There were three acts on the bill, each a headliner in his own right, and the top admission price was two dollars. In what now seems like an alternative universe, the Schaefer Music Festival, held in a repurposed ice skating rink in New York City’s Central Park, presented concerts all summer long, featuring a superlative and eclectic array of acclaimed musical acts. I feel as if I lived in or around that magical rink for the better part of each summer of the early 1970s.
This particular concert took place on August 15, 1973. Doc Watson opened the show, followed by the Earl Scruggs Revue, with David Bromberg closing the evening. Nearly sixteen years old, I had been going to shows for three years already, but I had never seen any of the performers featured that night. Why was I even there? My passion was rock music. A few of the first acts I had already seen—the Doors, the Who, and Led Zeppelin—gave a clear indication of where my interests lay: loud, electric guitar–based classic rock, if a decade before it was designated “classic.” So what brought me to a show spotlighting three figures whose acoustic-based music spoke firmly of authentic bluegrass, country, and folk roots?
The answer was the album Will the Circle Be Unbroken, a triple-LP set recorded two years previously in Nashville and released in November 1972. Circle was a crossover project that brought together the Nitty Gritty Dirt Band, a folk-rock unit with Los Angeles roots that had scored a top ten hit with “Mr. Bojangles” in 1970, alongside a host of country and bluegrass legends including “Mother” Maybelle Carter, Merle Travis, Roy Acuff, and Jimmy Martin, as well as Doc Watson and Earl Scruggs, accompanied by such first-rate Nashville session players as the fiddler Vassar Clements, the bassist Junior Huskey, and the guitarist Norman Blake. The music-making throughout was masterful, the integration of supposedly incompatible cultures untraceable, the synthesis joyous and ultimately moving. It was an unlikely union that Dirt Band banjo player John McEuen memorializes in his book celebrating the fiftieth anniversary of that occasion: Will the Circle Be Unbroken: The Making of a Landmark Album.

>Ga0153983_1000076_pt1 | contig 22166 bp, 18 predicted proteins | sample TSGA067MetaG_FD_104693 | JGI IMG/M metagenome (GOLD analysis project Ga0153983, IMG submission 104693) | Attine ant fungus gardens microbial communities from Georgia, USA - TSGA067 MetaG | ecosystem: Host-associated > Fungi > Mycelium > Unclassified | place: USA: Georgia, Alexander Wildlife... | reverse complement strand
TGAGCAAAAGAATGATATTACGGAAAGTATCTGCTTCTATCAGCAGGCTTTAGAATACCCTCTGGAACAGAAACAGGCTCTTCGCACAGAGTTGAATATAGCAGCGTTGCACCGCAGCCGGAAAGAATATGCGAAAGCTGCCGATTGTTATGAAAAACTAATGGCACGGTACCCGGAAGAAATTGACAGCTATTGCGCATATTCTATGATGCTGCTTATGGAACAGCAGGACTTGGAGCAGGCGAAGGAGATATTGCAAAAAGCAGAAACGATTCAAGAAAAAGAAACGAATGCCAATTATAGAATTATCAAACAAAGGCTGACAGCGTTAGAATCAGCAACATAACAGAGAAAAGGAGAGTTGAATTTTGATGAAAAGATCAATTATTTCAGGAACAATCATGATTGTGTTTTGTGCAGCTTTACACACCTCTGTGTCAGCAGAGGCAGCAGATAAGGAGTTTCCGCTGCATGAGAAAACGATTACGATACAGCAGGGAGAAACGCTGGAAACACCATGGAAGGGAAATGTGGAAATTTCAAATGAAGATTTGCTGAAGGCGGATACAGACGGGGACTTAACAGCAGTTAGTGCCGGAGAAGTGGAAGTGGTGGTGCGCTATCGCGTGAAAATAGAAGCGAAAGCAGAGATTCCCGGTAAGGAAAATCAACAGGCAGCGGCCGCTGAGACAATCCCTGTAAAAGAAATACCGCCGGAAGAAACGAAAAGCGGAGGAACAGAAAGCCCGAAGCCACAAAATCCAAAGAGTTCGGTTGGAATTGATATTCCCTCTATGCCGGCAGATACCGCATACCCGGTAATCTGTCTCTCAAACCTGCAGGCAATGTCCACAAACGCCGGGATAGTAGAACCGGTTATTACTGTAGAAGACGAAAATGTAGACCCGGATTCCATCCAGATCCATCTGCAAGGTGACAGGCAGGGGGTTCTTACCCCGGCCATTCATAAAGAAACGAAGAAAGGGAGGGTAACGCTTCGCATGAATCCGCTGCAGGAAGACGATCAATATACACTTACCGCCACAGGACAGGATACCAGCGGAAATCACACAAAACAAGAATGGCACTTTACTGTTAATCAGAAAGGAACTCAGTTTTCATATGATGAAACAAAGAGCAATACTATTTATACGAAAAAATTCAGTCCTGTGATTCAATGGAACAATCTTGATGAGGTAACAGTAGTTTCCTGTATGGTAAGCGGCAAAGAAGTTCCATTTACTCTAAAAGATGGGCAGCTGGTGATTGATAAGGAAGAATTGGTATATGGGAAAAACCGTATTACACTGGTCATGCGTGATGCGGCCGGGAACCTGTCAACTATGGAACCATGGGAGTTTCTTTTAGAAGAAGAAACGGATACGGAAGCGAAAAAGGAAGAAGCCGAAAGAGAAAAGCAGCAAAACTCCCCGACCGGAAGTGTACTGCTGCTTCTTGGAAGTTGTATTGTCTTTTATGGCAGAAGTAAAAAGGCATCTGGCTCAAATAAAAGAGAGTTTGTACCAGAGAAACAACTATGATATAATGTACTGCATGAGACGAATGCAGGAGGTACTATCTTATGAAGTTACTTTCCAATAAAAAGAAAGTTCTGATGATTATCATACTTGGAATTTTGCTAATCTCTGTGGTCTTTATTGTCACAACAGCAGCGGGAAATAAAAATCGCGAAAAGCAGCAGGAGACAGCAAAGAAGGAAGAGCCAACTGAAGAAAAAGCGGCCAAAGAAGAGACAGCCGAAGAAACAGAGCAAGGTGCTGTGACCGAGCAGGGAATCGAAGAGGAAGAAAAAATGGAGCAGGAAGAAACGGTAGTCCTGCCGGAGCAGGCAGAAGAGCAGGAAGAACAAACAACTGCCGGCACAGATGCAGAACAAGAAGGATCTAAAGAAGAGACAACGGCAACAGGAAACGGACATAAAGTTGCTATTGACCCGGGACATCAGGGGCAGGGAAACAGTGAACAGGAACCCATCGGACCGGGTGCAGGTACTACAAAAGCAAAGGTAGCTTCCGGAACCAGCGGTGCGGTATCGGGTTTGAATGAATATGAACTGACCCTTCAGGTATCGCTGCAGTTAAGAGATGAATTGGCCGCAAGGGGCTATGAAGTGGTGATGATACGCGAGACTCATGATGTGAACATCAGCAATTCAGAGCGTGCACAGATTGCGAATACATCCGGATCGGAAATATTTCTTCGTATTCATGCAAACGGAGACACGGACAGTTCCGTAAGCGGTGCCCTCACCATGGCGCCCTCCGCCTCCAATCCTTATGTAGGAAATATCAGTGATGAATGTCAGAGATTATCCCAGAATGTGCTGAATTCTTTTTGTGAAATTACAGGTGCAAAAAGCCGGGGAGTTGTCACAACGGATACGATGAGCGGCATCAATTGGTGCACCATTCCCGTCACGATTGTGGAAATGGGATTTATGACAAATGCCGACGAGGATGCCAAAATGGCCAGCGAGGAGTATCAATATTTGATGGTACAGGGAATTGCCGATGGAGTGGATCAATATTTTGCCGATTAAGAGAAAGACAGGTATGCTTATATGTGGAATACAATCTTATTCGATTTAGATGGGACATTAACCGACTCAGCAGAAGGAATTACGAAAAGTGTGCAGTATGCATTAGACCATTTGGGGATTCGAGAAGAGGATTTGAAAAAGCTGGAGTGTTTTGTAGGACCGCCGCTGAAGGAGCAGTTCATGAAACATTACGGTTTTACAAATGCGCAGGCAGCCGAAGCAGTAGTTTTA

For open-eared pop music fanatics of the seventies, Circle was a gateway album that revealed vistas. It spoke of a world beyond the sonic eruptions of rock-and-roll, yet one that could exist peaceably alongside it. The unassuming splendor of the music I heard that night in Central Park, particularly the marvelous flatpicking and straight-from-the-hills singing of Watson and the offhand brilliance of Scruggs’s banjo playing—indeed, the seemingly effortless, stirringly unselfconscious virtuosity of both men—brought to life the pleasures of a new idiom, one I still cherish. It was the joy already embedded in that momentous album come to life.
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